Fearless Cities: the new urban movements
A wave of new municipalist movements has been experimenting with how to take – and transform – power in cities large and small. Bertie Russell and Oscar Reyes report on the growing success of radical urban politics around the world

A musical fightback against school arts cuts
Elliot Clay on why his new musical turns the spotlight on the damage austerity has done to arts education, through the story of one school band's battle

Neoliberalism: the break-up tour
Sarah Woods and Andrew Simms ask why, given the trail of destruction it has left, we are still dancing to the neoliberal tune

Cat Smith MP: ‘Jeremy Corbyn has authenticity. You can’t fake that’
Cat Smith, shadow minister for voter engagement and youth affairs and one of the original parliamentary backers of Corbyn’s leadership, speaks to Ashish Ghadiali

To stop the BBC interviewing climate deniers, we need to make climate change less boring
To stop cranks like Lord Lawson getting airtime, we need to provoke more interesting debates around climate change than whether it's real or not, writes Leo Barasi

Tory Glastonbury? Money can’t buy you cultural relevance
Adam Peggs on why the left has more fun

Essay: After neoliberalism, what next?
There are economically-viable, socially-desirable alternatives to the failed neoliberal economic model, writes Jayati Ghosh

With the new nuclear ban treaty, it’s time to scrap Trident – and spend the money on our NHS
As a doctor, I want to see money spent on healthcare not warfare, writes David McCoy - Britain should join the growing international movement for disarmament

Inglorious Empire: What the British Did to India
Inglorious Empire: What the British Did to India, by Shashi Tharoor, reviewed by Ian Sinclair

A Death Retold in Truth and Rumour
A Death Retold in Truth and Rumour: Kenya, Britain and the Julie Ward Murder, by Grace A Musila, reviewed by Allen Oarbrook

‘We remembered that convictions can inspire and motivate people’: interview with Lisa Nandy MP
The general election changed the rules, but there are still tricky issues for Labour to face, Lisa Nandy tells Ashish Ghadiali

Everything you know about Ebola is wrong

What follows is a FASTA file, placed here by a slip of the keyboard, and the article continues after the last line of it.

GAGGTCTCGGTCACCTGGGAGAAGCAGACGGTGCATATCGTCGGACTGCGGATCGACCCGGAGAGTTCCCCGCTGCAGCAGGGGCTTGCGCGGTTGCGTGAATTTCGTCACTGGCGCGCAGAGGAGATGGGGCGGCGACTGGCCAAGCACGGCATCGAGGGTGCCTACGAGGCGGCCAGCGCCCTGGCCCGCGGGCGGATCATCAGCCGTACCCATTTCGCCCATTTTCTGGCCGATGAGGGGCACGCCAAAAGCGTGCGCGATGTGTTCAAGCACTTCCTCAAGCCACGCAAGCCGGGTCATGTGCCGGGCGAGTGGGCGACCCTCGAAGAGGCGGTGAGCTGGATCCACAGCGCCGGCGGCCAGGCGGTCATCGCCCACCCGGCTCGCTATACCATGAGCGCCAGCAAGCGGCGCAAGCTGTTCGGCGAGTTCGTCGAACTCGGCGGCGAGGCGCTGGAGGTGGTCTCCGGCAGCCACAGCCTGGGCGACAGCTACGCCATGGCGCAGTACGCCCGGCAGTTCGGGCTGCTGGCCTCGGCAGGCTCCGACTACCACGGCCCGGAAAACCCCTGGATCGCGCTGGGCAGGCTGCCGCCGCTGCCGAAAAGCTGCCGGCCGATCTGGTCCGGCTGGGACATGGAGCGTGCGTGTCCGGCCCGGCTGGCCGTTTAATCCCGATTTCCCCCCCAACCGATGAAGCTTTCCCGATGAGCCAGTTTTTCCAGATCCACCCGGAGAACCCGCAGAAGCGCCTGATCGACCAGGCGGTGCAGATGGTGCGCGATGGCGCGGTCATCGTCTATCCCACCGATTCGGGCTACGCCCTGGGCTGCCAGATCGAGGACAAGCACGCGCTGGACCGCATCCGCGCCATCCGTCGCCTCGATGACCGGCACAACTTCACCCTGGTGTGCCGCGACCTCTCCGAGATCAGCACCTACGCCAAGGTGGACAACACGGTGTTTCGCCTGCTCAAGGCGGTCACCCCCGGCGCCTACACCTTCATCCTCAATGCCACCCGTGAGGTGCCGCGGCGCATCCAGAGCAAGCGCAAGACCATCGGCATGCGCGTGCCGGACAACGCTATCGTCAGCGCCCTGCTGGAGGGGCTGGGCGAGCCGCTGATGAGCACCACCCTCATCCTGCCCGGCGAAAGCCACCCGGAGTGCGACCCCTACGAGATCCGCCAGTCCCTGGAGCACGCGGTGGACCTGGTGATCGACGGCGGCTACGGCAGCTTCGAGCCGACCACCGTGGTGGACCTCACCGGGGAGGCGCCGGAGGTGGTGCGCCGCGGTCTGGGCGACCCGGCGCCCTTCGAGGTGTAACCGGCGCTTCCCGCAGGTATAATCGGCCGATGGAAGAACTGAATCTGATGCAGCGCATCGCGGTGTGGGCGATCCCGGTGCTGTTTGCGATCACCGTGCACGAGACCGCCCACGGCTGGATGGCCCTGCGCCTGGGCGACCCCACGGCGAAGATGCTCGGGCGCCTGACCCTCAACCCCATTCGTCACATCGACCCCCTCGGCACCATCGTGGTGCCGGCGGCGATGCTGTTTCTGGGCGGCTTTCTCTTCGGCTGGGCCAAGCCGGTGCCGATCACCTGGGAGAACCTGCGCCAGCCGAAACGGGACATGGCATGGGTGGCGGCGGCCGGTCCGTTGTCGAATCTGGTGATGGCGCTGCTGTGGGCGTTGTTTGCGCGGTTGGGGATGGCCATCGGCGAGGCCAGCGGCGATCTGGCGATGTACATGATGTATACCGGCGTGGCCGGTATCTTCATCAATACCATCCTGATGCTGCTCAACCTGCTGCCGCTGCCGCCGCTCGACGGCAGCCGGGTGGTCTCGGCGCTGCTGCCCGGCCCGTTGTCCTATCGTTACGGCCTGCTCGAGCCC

Vicky Crowcroft reviews Ebola: How a People’s Science Helped End an Epidemic, by Paul Richards

Job vacancy: Red Pepper is looking for an online editor
Closing date for applications: 1 September.

Theresa May’s new porn law is ridiculous – but dangerous
The law is almost impossible to enforce, argues Lily Sheehan, but it could still set a bad precedent

Interview: Queer British Art
James O'Nions talks to author Alex Pilcher about the Tate’s Queer British Art exhibition and her book A Queer Little History of Art

Cable the enabler: new Lib Dem leader shows a party in crisis
Vince Cable's stale politics and collusion with the Conservatives belong in the dustbin of history, writes Adam Peggs

Anti-Corbyn groupthink and the media: how pundits called the election so wrong
Reporting based on the current consensus will always vastly underestimate the possibility of change, argues James Fox

Michael Cashman: Commander of the Blairite Empire
Lord Cashman, a candidate in Labour’s internal elections, claims to stand for Labour’s grassroots members. He is a phony, writes Cathy Cole

Contribute to Conter – the new cross-party platform linking Scottish socialists
Jonathan Rimmer, editor of Conter, says it’s time for a new non-sectarian space for Scottish anti-capitalists and invites you to take part

Editorial: Empire will eat itself
Ashish Ghadiali introduces the June/July issue of Red Pepper

Eddie Chambers: Black artists and the DIY aesthetic
Eddie Chambers, artist and art historian, speaks to Ashish Ghadiali about the cultural strategies that he, as founder of the Black Art Group, helped to define in the 1980s

Despite Erdogan, Turkey is still alive
With this year's referendum consolidating President Erdogan’s autocracy in Turkey, Nazim A argues that the way forward for democrats lies in a more radical approach

Red Pepper Race Section: open editorial meeting – 11 August in Leeds
The next open editorial meeting of the Red Pepper Race Section will take place between 3.30-5.30pm, Friday 11th August in Leeds.

Mogg-mentum? Thatcherite die-hard Jacob Rees-Mogg is no man of the people
Adam Peggs says Rees-Mogg is no joke – he is a living embodiment of Britain's repulsive ruling elite

Power to the renters: Turning the tide on our broken housing system
Heather Kennedy, from the Renters Power Project, argues it’s time to reject Thatcher’s dream of a 'property-owning democracy' and build renters' power instead

Your vote can help Corbyn supporters win these vital Labour Party positions
Left candidate Seema Chandwani speaks to Red Pepper ahead of ballot papers going out to all members for a crucial Labour committee

Join the Rolling Resistance to the frackers
Al Wilson invites you to take part in a month of anti-fracking action in Lancashire with Reclaim the Power

The Grenfell public inquiry must listen to the residents who have been ignored for so long
Councils handed housing over to obscure, unaccountable organisations, writes Anna Minton – now we must hear the voices they silenced


53